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School board — Mills Lawn ends ILE program

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The longstanding Interest Learning Education Program, or ILE, at Mills Lawn, which arose out of former gifted programming at the elementary school, will be discontinued with the start of the new academic year, Yellow Springs school district Superintendent Mario Basora told the school board at its regularly scheduled meeting Thursday, July 13. 

The program will end in favor of a Project-Based Learning, or PBL, “foundations” class for kindergarten through fourth grades, Basora said. He described the new class as “not much different” from ILE, though it will involve the younger grades rather than the entire school. PBL education is the district’s current curriculum model, and the change supports that emphasis.

ILE, which evolved from a briefly implemented gifted program at Mills Lawn in the 1990s, had been held up as a local alternative to gifted services. In its most recent incarnation, according to the program’s description online, ILE provided academic enrichment opportunities to all students while addressing the specific needs of students identified as gifted.

“It’s how we’ve adopted gifted services,” Basora said.

The district does not provide gifted programming as defined by the state. However, as required by state law, the district does identify gifted students through specialized testing. School literature also asserts that the schools make various accommodations for the students who are so identified, and Basora said that classroom teachers work to provide differentiated instruction for students with varying needs.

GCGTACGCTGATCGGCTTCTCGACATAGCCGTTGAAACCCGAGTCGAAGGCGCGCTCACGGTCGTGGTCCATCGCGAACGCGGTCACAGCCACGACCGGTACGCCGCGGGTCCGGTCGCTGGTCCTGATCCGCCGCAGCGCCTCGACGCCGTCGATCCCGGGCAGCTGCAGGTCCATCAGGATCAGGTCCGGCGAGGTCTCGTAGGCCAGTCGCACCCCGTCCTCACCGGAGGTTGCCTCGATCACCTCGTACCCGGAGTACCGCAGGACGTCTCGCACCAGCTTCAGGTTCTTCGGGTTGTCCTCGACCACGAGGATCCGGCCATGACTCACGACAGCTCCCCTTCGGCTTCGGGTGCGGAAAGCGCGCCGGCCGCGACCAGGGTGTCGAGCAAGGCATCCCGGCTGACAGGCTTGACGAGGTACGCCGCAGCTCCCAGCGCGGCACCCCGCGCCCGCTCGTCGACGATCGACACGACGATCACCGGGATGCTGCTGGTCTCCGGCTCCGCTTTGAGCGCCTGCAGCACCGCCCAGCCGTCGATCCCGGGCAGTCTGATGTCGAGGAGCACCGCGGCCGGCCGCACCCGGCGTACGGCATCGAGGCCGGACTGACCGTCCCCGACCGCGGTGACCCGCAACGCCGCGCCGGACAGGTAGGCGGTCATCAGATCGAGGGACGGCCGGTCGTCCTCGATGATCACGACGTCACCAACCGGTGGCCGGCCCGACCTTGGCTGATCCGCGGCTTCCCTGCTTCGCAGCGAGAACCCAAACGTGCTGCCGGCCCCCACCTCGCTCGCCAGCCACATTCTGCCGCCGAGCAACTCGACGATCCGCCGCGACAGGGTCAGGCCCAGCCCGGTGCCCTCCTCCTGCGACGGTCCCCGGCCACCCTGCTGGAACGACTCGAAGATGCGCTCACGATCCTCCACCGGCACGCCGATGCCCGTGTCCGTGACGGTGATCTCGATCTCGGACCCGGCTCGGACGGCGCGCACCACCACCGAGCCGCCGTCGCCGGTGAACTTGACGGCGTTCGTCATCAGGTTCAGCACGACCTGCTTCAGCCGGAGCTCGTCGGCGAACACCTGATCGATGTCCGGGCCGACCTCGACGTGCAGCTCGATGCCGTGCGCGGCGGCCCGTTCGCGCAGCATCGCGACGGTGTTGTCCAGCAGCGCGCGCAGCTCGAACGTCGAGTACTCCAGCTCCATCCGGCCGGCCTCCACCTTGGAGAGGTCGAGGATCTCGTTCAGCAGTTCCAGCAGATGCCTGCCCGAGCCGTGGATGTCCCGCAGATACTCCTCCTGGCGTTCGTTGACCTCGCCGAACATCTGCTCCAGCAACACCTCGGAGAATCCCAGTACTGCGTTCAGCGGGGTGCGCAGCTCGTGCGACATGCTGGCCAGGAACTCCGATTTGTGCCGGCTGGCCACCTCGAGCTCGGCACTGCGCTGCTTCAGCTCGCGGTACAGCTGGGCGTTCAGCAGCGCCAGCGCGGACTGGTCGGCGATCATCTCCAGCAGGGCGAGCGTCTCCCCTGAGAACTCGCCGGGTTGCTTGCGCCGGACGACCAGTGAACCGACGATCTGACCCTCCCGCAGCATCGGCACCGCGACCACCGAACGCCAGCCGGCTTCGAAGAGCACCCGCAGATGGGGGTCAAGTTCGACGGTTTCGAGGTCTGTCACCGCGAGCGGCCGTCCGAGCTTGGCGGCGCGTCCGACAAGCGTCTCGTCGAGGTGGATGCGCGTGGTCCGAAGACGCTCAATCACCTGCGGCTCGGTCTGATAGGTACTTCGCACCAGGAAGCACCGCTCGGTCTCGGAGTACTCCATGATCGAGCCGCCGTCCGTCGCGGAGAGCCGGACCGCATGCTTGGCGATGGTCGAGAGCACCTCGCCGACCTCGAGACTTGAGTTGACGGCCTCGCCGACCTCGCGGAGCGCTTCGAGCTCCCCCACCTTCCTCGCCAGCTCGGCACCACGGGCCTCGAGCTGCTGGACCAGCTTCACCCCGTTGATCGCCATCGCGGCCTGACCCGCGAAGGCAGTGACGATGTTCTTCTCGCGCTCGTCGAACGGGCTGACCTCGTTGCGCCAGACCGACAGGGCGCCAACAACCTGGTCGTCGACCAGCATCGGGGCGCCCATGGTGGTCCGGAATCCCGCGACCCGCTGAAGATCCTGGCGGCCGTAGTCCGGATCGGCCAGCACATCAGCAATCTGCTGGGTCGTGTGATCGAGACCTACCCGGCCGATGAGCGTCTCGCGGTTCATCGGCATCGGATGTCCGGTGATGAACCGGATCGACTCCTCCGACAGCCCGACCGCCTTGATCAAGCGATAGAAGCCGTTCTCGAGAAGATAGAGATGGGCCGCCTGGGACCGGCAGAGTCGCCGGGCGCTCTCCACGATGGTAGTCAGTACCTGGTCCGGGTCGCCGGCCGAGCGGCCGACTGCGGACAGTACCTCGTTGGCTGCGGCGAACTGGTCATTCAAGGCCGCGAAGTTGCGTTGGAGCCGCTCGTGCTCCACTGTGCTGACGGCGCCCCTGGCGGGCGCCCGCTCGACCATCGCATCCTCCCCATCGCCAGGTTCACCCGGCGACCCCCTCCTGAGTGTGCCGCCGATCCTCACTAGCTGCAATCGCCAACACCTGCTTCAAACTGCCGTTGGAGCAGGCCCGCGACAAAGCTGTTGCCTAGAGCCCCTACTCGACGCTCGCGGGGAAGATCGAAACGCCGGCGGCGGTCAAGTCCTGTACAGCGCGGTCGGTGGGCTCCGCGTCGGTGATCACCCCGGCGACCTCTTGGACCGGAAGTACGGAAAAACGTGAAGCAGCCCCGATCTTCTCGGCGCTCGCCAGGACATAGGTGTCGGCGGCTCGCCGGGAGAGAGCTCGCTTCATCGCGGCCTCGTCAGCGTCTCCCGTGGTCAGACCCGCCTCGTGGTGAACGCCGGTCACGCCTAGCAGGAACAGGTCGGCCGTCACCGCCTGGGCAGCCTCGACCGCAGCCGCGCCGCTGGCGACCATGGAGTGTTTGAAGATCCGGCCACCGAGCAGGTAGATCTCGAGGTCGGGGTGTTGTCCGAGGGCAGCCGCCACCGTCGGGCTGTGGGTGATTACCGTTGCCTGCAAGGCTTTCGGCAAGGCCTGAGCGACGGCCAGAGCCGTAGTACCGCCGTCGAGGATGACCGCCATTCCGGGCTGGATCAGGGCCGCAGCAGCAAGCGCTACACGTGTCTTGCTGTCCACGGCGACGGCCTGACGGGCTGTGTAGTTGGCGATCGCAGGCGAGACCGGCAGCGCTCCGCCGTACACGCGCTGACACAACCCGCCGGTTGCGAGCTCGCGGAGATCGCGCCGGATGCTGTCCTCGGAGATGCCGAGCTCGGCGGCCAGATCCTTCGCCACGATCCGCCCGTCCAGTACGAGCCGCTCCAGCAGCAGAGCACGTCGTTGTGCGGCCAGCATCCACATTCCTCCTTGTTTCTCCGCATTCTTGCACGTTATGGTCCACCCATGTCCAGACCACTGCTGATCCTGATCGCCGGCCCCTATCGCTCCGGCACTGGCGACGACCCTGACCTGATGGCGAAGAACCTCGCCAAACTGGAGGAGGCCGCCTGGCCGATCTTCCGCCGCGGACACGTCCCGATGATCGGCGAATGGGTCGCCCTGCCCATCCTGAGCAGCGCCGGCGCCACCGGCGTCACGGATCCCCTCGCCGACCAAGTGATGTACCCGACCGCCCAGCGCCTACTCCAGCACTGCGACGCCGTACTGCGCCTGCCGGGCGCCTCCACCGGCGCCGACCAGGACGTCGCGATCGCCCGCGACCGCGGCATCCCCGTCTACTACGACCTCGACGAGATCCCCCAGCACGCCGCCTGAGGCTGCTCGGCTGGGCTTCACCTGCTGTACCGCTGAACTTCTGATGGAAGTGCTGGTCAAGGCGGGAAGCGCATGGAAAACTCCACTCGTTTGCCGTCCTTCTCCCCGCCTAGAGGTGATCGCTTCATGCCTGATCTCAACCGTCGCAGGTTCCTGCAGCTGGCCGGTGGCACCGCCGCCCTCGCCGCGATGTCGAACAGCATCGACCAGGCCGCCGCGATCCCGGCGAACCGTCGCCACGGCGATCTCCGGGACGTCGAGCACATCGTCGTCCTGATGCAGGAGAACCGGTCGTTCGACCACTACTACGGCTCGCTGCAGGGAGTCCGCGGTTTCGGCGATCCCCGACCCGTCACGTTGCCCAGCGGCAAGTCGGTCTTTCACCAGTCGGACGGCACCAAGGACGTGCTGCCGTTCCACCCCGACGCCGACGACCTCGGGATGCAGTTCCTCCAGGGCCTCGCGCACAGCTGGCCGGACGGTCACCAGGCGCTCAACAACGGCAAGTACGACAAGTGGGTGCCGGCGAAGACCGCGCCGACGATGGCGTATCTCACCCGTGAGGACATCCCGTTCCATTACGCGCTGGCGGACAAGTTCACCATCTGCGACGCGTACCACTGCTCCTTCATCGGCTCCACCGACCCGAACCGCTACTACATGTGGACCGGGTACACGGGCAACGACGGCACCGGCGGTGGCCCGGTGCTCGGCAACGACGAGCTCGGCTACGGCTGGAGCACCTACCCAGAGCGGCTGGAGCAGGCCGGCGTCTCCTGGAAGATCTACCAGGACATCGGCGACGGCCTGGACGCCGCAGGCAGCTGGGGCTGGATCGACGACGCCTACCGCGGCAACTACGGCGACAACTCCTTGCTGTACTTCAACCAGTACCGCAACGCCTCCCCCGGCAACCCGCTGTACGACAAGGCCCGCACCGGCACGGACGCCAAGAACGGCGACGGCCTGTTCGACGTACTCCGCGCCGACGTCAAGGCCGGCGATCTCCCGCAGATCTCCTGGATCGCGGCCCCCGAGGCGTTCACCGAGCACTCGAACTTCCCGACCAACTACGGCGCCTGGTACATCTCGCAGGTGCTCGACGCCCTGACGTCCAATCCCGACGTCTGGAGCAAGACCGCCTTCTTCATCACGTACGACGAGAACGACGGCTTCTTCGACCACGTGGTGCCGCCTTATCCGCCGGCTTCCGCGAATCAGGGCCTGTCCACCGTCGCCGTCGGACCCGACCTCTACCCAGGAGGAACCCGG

Basora said that the district currently has about 50 students who have been identified as gifted.

Relatedly, the board also accepted a letter of resignation from Carol Culbertson, who had taught the ILE program for the past six years. Her part-time position also included serving as the district’s gifted coordinator, who oversaw the gifted identification testing. Culbertson came to Yellow Springs in 2011 after a 30-year career in gifted and special education in Huber Heights. 

Her brief letter, sent as an email to Mills Lawn Principal Matt Housh, said that she would not be returning to Mills Lawn “due to the constraints put upon the schedule for the 2017–18 school year.”

Principal Housh said this week that the district will now contract with a specialist through the county’s Educational Services Center for the state-mandated testing and related gifted coordination. 

As for the PBL foundations class, Housh said it will be taught by sixth-grade math teacher Sarah Amin, who will split each day between PBL and math instruction. 

Like art, music and gym — and as ILE had been — the foundations class will be part of the specialists’ schedule, Housh said.

The purpose, he said, is “to meet and support the development of PBL skills and 21st century skills,” which he identified as “collaboration, communication, creativity and critical thinking — the four C’s.”

In relation to local gifted services, Basora told the board that recent changes to state regulations concerning gifted education have prompted some revisions of local policies, which he presented to the board for a first reading July 13.